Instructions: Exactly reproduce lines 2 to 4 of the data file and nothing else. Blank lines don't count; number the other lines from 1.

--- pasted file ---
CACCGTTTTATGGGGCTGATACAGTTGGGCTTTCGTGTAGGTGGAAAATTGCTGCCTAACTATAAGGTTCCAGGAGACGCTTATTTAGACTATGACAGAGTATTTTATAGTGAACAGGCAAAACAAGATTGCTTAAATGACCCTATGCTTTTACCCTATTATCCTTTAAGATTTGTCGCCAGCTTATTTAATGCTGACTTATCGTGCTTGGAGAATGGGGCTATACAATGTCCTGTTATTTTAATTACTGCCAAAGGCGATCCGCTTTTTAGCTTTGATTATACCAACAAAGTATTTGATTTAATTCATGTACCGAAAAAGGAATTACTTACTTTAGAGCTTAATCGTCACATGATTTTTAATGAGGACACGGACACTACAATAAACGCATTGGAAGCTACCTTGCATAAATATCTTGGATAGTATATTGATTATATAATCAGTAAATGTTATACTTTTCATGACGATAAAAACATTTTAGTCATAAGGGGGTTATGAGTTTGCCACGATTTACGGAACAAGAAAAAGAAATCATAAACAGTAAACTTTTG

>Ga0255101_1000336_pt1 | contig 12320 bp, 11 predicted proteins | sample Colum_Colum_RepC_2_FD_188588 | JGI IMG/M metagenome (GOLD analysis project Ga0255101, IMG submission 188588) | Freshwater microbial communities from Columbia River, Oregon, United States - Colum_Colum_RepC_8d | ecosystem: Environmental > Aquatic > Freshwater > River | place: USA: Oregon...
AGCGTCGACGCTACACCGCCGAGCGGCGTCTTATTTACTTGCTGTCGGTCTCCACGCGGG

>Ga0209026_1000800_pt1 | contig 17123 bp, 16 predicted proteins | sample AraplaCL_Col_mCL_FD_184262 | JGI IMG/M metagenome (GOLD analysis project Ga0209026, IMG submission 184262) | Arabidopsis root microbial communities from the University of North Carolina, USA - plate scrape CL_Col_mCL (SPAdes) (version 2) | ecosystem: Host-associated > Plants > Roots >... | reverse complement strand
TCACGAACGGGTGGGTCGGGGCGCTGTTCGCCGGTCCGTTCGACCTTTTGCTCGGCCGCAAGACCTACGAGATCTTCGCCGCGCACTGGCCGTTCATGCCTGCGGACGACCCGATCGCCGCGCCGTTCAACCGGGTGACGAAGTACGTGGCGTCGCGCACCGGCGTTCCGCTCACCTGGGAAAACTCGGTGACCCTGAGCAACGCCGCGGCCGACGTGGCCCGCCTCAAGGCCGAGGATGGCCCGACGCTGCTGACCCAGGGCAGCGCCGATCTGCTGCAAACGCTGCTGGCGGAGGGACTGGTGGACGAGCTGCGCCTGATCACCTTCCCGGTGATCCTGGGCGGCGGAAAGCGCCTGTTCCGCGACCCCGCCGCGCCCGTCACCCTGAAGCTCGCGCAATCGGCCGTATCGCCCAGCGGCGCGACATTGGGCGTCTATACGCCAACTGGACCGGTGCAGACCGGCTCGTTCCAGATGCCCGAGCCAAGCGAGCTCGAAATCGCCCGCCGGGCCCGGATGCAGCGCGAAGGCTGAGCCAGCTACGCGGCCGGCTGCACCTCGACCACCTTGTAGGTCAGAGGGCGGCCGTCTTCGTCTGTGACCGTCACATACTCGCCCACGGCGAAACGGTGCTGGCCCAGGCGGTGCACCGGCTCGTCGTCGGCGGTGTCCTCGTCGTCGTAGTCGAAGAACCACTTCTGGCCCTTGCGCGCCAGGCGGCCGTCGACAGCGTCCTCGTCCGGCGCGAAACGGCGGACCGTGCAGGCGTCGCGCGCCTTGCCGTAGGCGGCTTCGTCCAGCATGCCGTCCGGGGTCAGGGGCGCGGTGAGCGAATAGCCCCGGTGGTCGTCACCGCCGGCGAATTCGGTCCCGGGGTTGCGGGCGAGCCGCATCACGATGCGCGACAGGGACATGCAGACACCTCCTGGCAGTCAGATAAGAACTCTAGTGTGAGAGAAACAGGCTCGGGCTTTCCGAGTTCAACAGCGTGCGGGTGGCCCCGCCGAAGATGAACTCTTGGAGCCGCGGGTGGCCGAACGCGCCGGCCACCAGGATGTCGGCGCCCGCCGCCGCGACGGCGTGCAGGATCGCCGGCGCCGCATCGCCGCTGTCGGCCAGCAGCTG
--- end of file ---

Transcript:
>Ga0255101_1000336_pt1 | contig 12320 bp, 11 predicted proteins | sample Colum_Colum_RepC_2_FD_188588 | JGI IMG/M metagenome (GOLD analysis project Ga0255101, IMG submission 188588) | Freshwater microbial communities from Columbia River, Oregon, United States - Colum_Colum_RepC_8d | ecosystem: Environmental > Aquatic > Freshwater > River | place: USA: Oregon...
AGCGTCGACGCTACACCGCCGAGCGGCGTCTTATTTACTTGCTGTCGGTCTCCACGCGGG

>Ga0209026_1000800_pt1 | contig 17123 bp, 16 predicted proteins | sample AraplaCL_Col_mCL_FD_184262 | JGI IMG/M metagenome (GOLD analysis project Ga0209026, IMG submission 184262) | Arabidopsis root microbial communities from the University of North Carolina, USA - plate scrape CL_Col_mCL (SPAdes) (version 2) | ecosystem: Host-associated > Plants > Roots >... | reverse complement strand